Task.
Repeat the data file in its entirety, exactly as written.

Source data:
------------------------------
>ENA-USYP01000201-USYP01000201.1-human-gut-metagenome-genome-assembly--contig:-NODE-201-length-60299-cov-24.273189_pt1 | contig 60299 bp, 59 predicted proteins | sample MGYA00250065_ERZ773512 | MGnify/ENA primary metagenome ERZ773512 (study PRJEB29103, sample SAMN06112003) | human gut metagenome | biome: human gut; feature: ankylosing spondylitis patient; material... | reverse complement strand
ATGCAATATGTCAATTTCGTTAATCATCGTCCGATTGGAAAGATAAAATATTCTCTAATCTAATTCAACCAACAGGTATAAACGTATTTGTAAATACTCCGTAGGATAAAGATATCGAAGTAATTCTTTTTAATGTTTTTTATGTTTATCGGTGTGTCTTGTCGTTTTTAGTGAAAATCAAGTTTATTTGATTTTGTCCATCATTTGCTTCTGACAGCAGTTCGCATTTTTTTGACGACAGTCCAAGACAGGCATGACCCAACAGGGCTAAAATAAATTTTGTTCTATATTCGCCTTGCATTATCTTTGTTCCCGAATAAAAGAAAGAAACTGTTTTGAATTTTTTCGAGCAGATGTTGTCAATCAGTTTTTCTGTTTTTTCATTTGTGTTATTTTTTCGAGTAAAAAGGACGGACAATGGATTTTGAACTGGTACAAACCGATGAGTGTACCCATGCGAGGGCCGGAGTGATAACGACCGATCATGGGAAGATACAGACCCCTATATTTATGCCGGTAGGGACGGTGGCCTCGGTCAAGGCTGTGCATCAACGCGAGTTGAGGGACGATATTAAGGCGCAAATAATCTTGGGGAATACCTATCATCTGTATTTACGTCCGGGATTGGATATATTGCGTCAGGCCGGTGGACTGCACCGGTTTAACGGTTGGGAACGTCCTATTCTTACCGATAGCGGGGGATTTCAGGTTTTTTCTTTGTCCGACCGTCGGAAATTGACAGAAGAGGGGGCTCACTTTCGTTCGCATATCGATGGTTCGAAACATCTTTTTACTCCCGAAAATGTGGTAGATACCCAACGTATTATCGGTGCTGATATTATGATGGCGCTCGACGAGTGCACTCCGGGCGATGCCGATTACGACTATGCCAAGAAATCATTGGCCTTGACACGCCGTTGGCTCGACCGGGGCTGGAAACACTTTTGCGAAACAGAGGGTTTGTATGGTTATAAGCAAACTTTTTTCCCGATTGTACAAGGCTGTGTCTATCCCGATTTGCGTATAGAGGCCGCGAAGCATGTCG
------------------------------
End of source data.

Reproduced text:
>ENA-USYP01000201-USYP01000201.1-human-gut-metagenome-genome-assembly--contig:-NODE-201-length-60299-cov-24.273189_pt1 | contig 60299 bp, 59 predicted proteins | sample MGYA00250065_ERZ773512 | MGnify/ENA primary metagenome ERZ773512 (study PRJEB29103, sample SAMN06112003) | human gut metagenome | biome: human gut; feature: ankylosing spondylitis patient; material... | reverse complement strand
ATGCAATATGTCAATTTCGTTAATCATCGTCCGATTGGAAAGATAAAATATTCTCTAATCTAATTCAACCAACAGGTATAAACGTATTTGTAAATACTCCGTAGGATAAAGATATCGAAGTAATTCTTTTTAATGTTTTTTATGTTTATCGGTGTGTCTTGTCGTTTTTAGTGAAAATCAAGTTTATTTGATTTTGTCCATCATTTGCTTCTGACAGCAGTTCGCATTTTTTTGACGACAGTCCAAGACAGGCATGACCCAACAGGGCTAAAATAAATTTTGTTCTATATTCGCCTTGCATTATCTTTGTTCCCGAATAAAAGAAAGAAACTGTTTTGAATTTTTTCGAGCAGATGTTGTCAATCAGTTTTTCTGTTTTTTCATTTGTGTTATTTTTTCGAGTAAAAAGGACGGACAATGGATTTTGAACTGGTACAAACCGATGAGTGTACCCATGCGAGGGCCGGAGTGATAACGACCGATCATGGGAAGATACAGACCCCTATATTTATGCCGGTAGGGACGGTGGCCTCGGTCAAGGCTGTGCATCAACGCGAGTTGAGGGACGATATTAAGGCGCAAATAATCTTGGGGAATACCTATCATCTGTATTTACGTCCGGGATTGGATATATTGCGTCAGGCCGGTGGACTGCACCGGTTTAACGGTTGGGAACGTCCTATTCTTACCGATAGCGGGGGATTTCAGGTTTTTTCTTTGTCCGACCGTCGGAAATTGACAGAAGAGGGGGCTCACTTTCGTTCGCATATCGATGGTTCGAAACATCTTTTTACTCCCGAAAATGTGGTAGATACCCAACGTATTATCGGTGCTGATATTATGATGGCGCTCGACGAGTGCACTCCGGGCGATGCCGATTACGACTATGCCAAGAAATCATTGGCCTTGACACGCCGTTGGCTCGACCGGGGCTGGAAACACTTTTGCGAAACAGAGGGTTTGTATGGTTATAAGCAAACTTTTTTCCCGATTGTACAAGGCTGTGTCTATCCCGATTTGCGTATAGAGGCCGCGAAGCATGTCG